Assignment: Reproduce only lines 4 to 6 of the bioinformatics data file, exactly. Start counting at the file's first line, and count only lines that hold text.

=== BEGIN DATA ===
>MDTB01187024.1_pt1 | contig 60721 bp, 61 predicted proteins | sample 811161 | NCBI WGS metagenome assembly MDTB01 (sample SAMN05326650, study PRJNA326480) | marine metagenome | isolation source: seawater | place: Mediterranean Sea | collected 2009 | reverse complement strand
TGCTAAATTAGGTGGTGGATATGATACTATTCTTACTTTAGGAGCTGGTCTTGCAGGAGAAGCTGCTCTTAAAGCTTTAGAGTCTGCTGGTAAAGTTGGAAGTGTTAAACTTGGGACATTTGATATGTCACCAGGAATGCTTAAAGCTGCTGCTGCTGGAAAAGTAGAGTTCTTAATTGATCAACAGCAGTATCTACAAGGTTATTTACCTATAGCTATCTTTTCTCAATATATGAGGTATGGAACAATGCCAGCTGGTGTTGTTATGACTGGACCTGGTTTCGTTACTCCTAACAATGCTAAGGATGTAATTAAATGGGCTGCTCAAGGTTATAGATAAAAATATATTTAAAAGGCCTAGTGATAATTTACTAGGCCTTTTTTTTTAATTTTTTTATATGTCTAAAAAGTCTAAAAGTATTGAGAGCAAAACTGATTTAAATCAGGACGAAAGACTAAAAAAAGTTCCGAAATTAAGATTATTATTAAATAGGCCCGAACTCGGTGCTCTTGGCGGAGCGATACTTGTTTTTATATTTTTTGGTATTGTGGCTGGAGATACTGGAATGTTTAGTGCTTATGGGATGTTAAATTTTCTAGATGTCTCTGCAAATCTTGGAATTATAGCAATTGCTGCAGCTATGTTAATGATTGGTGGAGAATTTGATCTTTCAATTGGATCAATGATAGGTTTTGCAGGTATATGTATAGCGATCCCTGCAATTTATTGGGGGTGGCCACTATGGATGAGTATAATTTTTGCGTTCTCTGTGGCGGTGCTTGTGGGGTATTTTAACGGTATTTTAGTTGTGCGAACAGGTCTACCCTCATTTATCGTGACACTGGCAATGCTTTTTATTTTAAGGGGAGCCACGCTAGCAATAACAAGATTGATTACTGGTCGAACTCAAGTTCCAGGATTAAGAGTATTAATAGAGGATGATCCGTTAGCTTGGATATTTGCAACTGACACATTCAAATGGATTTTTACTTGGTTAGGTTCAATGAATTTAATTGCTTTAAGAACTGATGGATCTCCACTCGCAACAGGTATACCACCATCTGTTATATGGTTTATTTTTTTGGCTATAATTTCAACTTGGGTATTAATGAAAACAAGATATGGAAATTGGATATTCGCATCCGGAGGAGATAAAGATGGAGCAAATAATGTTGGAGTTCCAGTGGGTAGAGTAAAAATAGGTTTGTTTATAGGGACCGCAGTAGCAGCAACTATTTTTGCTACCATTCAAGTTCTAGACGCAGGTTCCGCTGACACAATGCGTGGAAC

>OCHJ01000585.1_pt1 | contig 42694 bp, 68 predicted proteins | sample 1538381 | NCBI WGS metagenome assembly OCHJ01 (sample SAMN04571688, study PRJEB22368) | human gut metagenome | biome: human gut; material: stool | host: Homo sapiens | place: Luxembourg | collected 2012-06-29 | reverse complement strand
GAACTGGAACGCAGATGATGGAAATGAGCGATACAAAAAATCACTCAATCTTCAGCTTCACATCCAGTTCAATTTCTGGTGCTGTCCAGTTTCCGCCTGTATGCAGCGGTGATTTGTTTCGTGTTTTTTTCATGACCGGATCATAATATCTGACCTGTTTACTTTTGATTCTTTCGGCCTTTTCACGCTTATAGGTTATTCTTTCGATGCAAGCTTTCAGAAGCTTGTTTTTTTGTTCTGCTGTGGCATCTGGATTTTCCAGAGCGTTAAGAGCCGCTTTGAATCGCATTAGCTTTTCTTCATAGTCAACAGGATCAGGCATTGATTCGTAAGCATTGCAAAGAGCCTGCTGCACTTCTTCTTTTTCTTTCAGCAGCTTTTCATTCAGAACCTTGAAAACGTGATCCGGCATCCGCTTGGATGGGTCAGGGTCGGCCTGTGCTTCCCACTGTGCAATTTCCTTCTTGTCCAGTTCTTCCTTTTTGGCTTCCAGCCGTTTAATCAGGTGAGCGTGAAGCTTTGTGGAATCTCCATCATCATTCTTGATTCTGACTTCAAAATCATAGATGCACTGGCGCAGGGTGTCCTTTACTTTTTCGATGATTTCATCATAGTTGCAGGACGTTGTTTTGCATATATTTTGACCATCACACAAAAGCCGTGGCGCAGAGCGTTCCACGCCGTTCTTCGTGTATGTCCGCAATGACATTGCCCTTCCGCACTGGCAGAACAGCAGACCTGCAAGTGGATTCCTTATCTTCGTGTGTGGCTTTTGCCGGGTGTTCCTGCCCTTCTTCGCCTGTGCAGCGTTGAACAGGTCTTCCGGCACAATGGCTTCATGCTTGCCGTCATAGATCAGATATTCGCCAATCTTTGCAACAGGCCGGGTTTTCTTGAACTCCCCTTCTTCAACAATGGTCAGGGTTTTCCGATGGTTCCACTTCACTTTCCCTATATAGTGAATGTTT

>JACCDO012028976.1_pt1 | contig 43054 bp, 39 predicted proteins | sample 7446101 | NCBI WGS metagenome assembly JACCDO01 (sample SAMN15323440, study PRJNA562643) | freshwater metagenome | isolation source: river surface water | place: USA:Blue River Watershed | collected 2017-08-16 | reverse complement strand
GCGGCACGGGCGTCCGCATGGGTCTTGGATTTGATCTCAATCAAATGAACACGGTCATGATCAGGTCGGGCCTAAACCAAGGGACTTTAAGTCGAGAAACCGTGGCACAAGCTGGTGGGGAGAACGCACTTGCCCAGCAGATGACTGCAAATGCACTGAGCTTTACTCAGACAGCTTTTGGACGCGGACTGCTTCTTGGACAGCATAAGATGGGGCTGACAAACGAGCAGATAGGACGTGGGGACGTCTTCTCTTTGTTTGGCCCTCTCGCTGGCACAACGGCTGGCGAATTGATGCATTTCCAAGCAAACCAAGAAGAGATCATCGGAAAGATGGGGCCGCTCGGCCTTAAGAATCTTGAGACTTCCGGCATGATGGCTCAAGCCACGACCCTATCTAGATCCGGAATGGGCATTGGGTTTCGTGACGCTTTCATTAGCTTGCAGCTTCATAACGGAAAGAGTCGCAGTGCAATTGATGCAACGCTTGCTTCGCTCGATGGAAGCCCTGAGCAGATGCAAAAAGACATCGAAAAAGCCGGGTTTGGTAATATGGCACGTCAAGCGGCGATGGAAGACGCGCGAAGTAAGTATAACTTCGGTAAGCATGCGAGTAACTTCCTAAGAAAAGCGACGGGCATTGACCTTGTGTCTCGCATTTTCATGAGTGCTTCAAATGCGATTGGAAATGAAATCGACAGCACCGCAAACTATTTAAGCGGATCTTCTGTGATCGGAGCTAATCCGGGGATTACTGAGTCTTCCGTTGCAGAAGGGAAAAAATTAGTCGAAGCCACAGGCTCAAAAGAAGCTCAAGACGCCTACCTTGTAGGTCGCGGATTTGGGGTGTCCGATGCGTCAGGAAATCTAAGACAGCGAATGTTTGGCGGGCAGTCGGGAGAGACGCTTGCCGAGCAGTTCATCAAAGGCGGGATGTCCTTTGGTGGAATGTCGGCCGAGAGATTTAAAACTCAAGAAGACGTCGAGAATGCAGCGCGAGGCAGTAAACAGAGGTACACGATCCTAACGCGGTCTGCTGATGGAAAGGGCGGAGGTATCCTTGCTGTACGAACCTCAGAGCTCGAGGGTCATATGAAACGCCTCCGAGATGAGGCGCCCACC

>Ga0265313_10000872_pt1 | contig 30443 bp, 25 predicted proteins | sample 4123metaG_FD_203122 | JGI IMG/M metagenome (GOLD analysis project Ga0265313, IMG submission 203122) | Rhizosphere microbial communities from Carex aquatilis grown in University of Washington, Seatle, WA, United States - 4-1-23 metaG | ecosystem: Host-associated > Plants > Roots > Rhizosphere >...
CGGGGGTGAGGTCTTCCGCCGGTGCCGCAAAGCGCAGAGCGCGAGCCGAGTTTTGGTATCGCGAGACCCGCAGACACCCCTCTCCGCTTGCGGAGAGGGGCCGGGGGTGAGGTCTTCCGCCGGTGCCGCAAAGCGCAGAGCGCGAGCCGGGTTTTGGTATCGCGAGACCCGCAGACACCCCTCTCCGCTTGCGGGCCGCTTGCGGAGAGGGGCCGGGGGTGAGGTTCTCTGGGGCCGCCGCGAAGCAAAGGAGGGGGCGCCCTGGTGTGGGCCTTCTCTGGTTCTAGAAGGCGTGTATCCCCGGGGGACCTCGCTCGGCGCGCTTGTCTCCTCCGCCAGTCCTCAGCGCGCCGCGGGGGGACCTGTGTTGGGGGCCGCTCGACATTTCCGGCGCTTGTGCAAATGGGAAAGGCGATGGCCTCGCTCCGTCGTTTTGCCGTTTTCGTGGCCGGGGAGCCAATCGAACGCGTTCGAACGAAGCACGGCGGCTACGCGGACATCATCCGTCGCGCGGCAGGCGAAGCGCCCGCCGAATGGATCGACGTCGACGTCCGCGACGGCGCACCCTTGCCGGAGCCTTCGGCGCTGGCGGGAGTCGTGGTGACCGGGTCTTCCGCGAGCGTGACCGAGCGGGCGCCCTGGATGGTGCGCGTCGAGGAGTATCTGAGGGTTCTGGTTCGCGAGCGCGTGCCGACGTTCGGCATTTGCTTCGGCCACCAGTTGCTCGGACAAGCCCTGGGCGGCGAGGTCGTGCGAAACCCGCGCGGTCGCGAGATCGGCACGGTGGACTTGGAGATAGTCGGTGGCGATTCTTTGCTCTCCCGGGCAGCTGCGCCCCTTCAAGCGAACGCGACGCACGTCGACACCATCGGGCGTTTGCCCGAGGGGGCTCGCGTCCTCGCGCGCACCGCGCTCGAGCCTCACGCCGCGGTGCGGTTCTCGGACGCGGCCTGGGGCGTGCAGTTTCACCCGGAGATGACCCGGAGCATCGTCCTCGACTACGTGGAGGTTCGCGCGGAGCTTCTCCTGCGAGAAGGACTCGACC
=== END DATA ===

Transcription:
GAACTGGAACGCAGATGATGGAAATGAGCGATACAAAAAATCACTCAATCTTCAGCTTCACATCCAGTTCAATTTCTGGTGCTGTCCAGTTTCCGCCTGTATGCAGCGGTGATTTGTTTCGTGTTTTTTTCATGACCGGATCATAATATCTGACCTGTTTACTTTTGATTCTTTCGGCCTTTTCACGCTTATAGGTTATTCTTTCGATGCAAGCTTTCAGAAGCTTGTTTTTTTGTTCTGCTGTGGCATCTGGATTTTCCAGAGCGTTAAGAGCCGCTTTGAATCGCATTAGCTTTTCTTCATAGTCAACAGGATCAGGCATTGATTCGTAAGCATTGCAAAGAGCCTGCTGCACTTCTTCTTTTTCTTTCAGCAGCTTTTCATTCAGAACCTTGAAAACGTGATCCGGCATCCGCTTGGATGGGTCAGGGTCGGCCTGTGCTTCCCACTGTGCAATTTCCTTCTTGTCCAGTTCTTCCTTTTTGGCTTCCAGCCGTTTAATCAGGTGAGCGTGAAGCTTTGTGGAATCTCCATCATCATTCTTGATTCTGACTTCAAAATCATAGATGCACTGGCGCAGGGTGTCCTTTACTTTTTCGATGATTTCATCATAGTTGCAGGACGTTGTTTTGCATATATTTTGACCATCACACAAAAGCCGTGGCGCAGAGCGTTCCACGCCGTTCTTCGTGTATGTCCGCAATGACATTGCCCTTCCGCACTGGCAGAACAGCAGACCTGCAAGTGGATTCCTTATCTTCGTGTGTGGCTTTTGCCGGGTGTTCCTGCCCTTCTTCGCCTGTGCAGCGTTGAACAGGTCTTCCGGCACAATGGCTTCATGCTTGCCGTCATAGATCAGATATTCGCCAATCTTTGCAACAGGCCGGGTTTTCTTGAACTCCCCTTCTTCAACAATGGTCAGGGTTTTCCGATGGTTCCACTTCACTTTCCCTATATAGTGAATGTTT

>JACCDO012028976.1_pt1 | contig 43054 bp, 39 predicted proteins | sample 7446101 | NCBI WGS metagenome assembly JACCDO01 (sample SAMN15323440, study PRJNA562643) | freshwater metagenome | isolation source: river surface water | place: USA:Blue River Watershed | collected 2017-08-16 | reverse complement strand
GCGGCACGGGCGTCCGCATGGGTCTTGGATTTGATCTCAATCAAATGAACACGGTCATGATCAGGTCGGGCCTAAACCAAGGGACTTTAAGTCGAGAAACCGTGGCACAAGCTGGTGGGGAGAACGCACTTGCCCAGCAGATGACTGCAAATGCACTGAGCTTTACTCAGACAGCTTTTGGACGCGGACTGCTTCTTGGACAGCATAAGATGGGGCTGACAAACGAGCAGATAGGACGTGGGGACGTCTTCTCTTTGTTTGGCCCTCTCGCTGGCACAACGGCTGGCGAATTGATGCATTTCCAAGCAAACCAAGAAGAGATCATCGGAAAGATGGGGCCGCTCGGCCTTAAGAATCTTGAGACTTCCGGCATGATGGCTCAAGCCACGACCCTATCTAGATCCGGAATGGGCATTGGGTTTCGTGACGCTTTCATTAGCTTGCAGCTTCATAACGGAAAGAGTCGCAGTGCAATTGATGCAACGCTTGCTTCGCTCGATGGAAGCCCTGAGCAGATGCAAAAAGACATCGAAAAAGCCGGGTTTGGTAATATGGCACGTCAAGCGGCGATGGAAGACGCGCGAAGTAAGTATAACTTCGGTAAGCATGCGAGTAACTTCCTAAGAAAAGCGACGGGCATTGACCTTGTGTCTCGCATTTTCATGAGTGCTTCAAATGCGATTGGAAATGAAATCGACAGCACCGCAAACTATTTAAGCGGATCTTCTGTGATCGGAGCTAATCCGGGGATTACTGAGTCTTCCGTTGCAGAAGGGAAAAAATTAGTCGAAGCCACAGGCTCAAAAGAAGCTCAAGACGCCTACCTTGTAGGTCGCGGATTTGGGGTGTCCGATGCGTCAGGAAATCTAAGACAGCGAATGTTTGGCGGGCAGTCGGGAGAGACGCTTGCCGAGCAGTTCATCAAAGGCGGGATGTCCTTTGGTGGAATGTCGGCCGAGAGATTTAAAACTCAAGAAGACGTCGAGAATGCAGCGCGAGGCAGTAAACAGAGGTACACGATCCTAACGCGGTCTGCTGATGGAAAGGGCGGAGGTATCCTTGCTGTACGAACCTCAGAGCTCGAGGGTCATATGAAACGCCTCCGAGATGAGGCGCCCACC